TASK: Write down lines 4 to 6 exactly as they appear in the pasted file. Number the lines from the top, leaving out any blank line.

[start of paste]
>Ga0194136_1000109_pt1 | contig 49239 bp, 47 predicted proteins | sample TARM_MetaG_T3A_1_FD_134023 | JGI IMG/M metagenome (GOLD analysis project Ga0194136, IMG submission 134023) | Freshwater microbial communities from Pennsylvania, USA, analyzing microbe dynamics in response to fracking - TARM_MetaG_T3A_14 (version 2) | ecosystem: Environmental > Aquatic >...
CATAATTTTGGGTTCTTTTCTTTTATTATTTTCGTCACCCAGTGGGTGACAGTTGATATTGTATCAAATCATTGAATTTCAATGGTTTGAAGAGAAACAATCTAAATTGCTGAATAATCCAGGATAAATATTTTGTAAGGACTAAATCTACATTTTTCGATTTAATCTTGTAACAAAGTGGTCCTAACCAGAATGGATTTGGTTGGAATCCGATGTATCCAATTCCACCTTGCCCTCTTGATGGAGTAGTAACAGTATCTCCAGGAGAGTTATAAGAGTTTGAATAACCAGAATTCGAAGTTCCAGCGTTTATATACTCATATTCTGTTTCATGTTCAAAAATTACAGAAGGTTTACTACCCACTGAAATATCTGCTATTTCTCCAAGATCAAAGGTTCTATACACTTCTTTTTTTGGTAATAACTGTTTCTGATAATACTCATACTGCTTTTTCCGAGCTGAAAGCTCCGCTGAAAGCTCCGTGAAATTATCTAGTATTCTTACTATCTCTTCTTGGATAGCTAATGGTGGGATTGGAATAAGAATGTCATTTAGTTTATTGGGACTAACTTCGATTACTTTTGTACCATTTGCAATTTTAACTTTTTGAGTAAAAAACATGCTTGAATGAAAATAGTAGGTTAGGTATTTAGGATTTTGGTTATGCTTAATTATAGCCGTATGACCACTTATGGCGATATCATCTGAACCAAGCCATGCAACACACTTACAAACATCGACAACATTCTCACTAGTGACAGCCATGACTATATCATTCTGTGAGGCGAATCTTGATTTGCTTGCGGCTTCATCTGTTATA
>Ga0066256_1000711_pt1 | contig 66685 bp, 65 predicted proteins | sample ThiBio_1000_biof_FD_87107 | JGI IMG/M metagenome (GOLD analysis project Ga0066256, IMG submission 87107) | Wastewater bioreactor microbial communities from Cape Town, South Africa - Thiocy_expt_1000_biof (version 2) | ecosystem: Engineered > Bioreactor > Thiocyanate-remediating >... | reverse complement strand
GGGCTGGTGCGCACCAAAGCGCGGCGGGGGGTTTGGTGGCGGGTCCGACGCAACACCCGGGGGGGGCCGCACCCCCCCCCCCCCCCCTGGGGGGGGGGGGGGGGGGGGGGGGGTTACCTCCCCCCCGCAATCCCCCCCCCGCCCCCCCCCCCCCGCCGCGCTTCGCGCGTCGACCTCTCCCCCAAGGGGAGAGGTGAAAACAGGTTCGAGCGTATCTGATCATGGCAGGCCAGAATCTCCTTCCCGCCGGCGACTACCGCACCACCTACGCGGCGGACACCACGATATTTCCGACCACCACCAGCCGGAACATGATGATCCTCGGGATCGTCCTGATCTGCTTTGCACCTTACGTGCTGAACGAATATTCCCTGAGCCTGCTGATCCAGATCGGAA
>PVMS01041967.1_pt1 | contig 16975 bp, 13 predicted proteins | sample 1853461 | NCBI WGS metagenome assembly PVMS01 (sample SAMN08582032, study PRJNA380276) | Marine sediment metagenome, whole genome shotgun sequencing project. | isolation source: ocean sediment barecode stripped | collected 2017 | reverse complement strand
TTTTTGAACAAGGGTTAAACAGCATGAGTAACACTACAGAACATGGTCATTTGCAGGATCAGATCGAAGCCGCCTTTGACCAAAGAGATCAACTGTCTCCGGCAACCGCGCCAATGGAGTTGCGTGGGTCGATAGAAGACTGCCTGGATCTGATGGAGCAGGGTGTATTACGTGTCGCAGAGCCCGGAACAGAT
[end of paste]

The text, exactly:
GGGCTGGTGCGCACCAAAGCGCGGCGGGGGGTTTGGTGGCGGGTCCGACGCAACACCCGGGGGGGGCCGCACCCCCCCCCCCCCCCCTGGGGGGGGGGGGGGGGGGGGGGGGGTTACCTCCCCCCCGCAATCCCCCCCCCGCCCCCCCCCCCCCGCCGCGCTTCGCGCGTCGACCTCTCCCCCAAGGGGAGAGGTGAAAACAGGTTCGAGCGTATCTGATCATGGCAGGCCAGAATCTCCTTCCCGCCGGCGACTACCGCACCACCTACGCGGCGGACACCACGATATTTCCGACCACCACCAGCCGGAACATGATGATCCTCGGGATCGTCCTGATCTGCTTTGCACCTTACGTGCTGAACGAATATTCCCTGAGCCTGCTGATCCAGATCGGAA
>PVMS01041967.1_pt1 | contig 16975 bp, 13 predicted proteins | sample 1853461 | NCBI WGS metagenome assembly PVMS01 (sample SAMN08582032, study PRJNA380276) | Marine sediment metagenome, whole genome shotgun sequencing project. | isolation source: ocean sediment barecode stripped | collected 2017 | reverse complement strand
TTTTTGAACAAGGGTTAAACAGCATGAGTAACACTACAGAACATGGTCATTTGCAGGATCAGATCGAAGCCGCCTTTGACCAAAGAGATCAACTGTCTCCGGCAACCGCGCCAATGGAGTTGCGTGGGTCGATAGAAGACTGCCTGGATCTGATGGAGCAGGGTGTATTACGTGTCGCAGAGCCCGGAACAGAT